The employees contend they nonetheless may be disadvantaged by the change in employment if the new company has lesser fringe benefits. The plan could have defined eligibility for termination benefits as dependent upon whether offers of employment with a successor employer had equivalent employment benefits. However, the choice was made, years before the plan administrator made the determination that those employees were quits, that eligibility for termination benefits would instead depend upon salary levels alone. As another court reviewing the same interpretation of this plan under similar circumstances concluded, classifying these employees as quits is consistent with the plan's purpose in providing termination benefits: "to minimize hardship caused by lack of employment with Bendix or a successor employer." Aquin v. Bendix Corporation, 637 F. Supp. 657, 662 (E.D. Mich. 1986).6  Moreover, as that court correctly recognized, the interpretation is reasonable because:

it characterizes all persons who decline employment as quits (if they are offered 100% pay) and, at the same time, characterizes all persons who accept employment as quits, too. The reasoning is ... that persons who decline employment that would not make them any worse off in terms of base pay are not entitled to severance benefits under the clear language of the Plan. Since persons who accept employment are in an even better economic position, they should not be entitled to benefits either .... this interpretation simply advances the Plan's purpose to prevent hardship caused by involuntary unemployment.

Aquin, 637 F. Supp. at 662.

We agree with the reasoning of the district court in Aquin and with the reasoning of the district court in this case. Accordingly, we hold that the plan administrator's classification of these employees as quits is reasonable and therefore not arbitrary and capricious.


We also agree with the district court's determination that the employees cannot prove detrimental reliance on anything Hoehn may have said to them regarding their eligibility for the termination benefits. Even if we assume that Hoehn did tell the employees they would be eligible for the benefits, their reliance on what Hoehn may have said would not have altered the fact that once Cross & Trecker offered them employment at the same salary Bendix had paid them, the plan considered them quits whether they accepted the offer or not.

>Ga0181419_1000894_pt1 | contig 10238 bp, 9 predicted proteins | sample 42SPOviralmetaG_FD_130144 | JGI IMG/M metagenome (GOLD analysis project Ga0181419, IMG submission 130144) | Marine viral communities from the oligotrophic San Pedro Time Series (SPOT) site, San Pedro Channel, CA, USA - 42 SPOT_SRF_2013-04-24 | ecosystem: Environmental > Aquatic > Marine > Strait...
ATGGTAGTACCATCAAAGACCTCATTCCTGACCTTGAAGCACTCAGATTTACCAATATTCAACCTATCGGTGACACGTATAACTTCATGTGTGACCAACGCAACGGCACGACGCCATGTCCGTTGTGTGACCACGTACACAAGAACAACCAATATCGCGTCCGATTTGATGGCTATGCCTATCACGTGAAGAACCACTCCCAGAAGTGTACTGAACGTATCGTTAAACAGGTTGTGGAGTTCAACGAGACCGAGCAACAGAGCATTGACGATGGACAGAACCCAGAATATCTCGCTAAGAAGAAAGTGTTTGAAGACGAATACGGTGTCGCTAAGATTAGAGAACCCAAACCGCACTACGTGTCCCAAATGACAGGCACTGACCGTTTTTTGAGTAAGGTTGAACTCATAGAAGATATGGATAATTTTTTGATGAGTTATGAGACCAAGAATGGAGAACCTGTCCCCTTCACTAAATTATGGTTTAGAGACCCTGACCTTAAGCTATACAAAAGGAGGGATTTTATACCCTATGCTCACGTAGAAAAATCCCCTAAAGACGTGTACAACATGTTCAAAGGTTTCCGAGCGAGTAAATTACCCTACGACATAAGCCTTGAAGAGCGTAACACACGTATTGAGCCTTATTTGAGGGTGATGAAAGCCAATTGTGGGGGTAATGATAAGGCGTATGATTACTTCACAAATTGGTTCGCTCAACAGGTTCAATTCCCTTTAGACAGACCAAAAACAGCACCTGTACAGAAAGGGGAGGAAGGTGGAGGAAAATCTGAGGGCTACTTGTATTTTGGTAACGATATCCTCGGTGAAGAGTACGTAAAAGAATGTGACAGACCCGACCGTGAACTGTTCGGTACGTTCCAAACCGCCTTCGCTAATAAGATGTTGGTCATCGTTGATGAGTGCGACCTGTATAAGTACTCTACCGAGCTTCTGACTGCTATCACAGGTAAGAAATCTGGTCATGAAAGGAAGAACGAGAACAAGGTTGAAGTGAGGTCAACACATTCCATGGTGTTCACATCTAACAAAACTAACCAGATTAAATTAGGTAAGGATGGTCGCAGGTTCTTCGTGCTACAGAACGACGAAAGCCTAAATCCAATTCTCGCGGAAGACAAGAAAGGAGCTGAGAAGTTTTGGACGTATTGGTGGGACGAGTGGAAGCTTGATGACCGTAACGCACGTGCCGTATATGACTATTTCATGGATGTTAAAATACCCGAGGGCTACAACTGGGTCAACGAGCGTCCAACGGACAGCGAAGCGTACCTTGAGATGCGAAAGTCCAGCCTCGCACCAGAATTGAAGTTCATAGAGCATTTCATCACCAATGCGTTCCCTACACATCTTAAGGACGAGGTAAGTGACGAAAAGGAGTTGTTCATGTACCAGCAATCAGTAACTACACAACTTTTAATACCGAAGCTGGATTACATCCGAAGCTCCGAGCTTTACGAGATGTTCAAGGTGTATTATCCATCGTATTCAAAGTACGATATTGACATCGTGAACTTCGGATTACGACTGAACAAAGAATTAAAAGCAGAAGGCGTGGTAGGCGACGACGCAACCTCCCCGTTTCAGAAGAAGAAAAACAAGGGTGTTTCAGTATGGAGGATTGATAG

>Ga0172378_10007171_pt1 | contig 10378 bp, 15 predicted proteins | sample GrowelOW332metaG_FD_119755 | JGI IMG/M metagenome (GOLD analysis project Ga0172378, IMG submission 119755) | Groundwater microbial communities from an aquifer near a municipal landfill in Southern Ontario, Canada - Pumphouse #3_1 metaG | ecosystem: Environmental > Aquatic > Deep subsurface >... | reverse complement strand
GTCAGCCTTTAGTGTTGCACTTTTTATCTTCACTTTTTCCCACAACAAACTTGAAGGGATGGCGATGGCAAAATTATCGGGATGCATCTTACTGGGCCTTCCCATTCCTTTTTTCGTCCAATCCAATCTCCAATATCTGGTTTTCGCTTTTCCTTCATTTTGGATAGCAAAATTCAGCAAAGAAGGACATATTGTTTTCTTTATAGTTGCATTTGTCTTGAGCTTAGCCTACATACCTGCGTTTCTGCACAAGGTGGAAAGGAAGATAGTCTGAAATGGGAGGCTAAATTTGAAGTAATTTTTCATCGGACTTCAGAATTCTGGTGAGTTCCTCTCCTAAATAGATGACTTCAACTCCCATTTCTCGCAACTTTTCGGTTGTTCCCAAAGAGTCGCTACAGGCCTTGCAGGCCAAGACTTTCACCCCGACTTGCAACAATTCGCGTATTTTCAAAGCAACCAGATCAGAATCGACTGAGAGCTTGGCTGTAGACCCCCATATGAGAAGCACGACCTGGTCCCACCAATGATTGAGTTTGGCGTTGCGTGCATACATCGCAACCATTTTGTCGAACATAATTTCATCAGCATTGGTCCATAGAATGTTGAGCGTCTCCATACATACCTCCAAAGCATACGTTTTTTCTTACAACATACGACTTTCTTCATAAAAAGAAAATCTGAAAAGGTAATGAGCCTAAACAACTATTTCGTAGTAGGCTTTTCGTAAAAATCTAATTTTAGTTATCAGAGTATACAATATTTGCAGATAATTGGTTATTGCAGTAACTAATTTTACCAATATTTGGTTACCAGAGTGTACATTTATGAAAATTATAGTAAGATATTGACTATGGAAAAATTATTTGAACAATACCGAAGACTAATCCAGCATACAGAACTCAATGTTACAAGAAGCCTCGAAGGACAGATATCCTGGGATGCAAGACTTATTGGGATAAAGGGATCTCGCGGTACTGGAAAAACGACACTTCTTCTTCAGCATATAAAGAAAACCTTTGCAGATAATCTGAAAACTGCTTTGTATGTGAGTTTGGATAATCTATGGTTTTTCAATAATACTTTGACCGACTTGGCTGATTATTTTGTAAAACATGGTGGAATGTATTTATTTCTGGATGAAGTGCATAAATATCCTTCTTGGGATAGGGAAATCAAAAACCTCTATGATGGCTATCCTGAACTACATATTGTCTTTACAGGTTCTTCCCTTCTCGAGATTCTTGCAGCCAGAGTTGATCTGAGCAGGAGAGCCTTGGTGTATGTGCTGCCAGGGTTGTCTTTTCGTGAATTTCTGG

The employees argue that, had they known Hoehn's representations were incorrect, they could have done something different. Perhaps they would not have accepted employment with Cross & Trecker and would have pursued other employment options. Perhaps they would have argued more vigorously that they were entitled to termination benefits. However, on the basis of the record before us, even when viewed in the most favorable light possible, there is no connection of these speculative possibilities to the administration of ERISA. If the employees were to have any cognizable complaint about their treatment by Bendix, it would be in tort, not on the basis of ERISA or their employment contract.7 


For the foregoing reasons, the decision of the district court is AFFIRMED.


Honorable Charles M. Allen, Senior United States District Judge for the Western District of Kentucky, sitting by designation


Specifically the plan stated:

Reduction in Force--means an involuntary separation because the employee's position is eliminated as a result of a reduction in personnel, declining business, discontinuance of operations or location closings; provided, however, that an employee who refuses an offer of alternate employment in a suitable salaried position at the same location or at another facility, subsidiary or affiliate of Bendix, will be separated as a quit.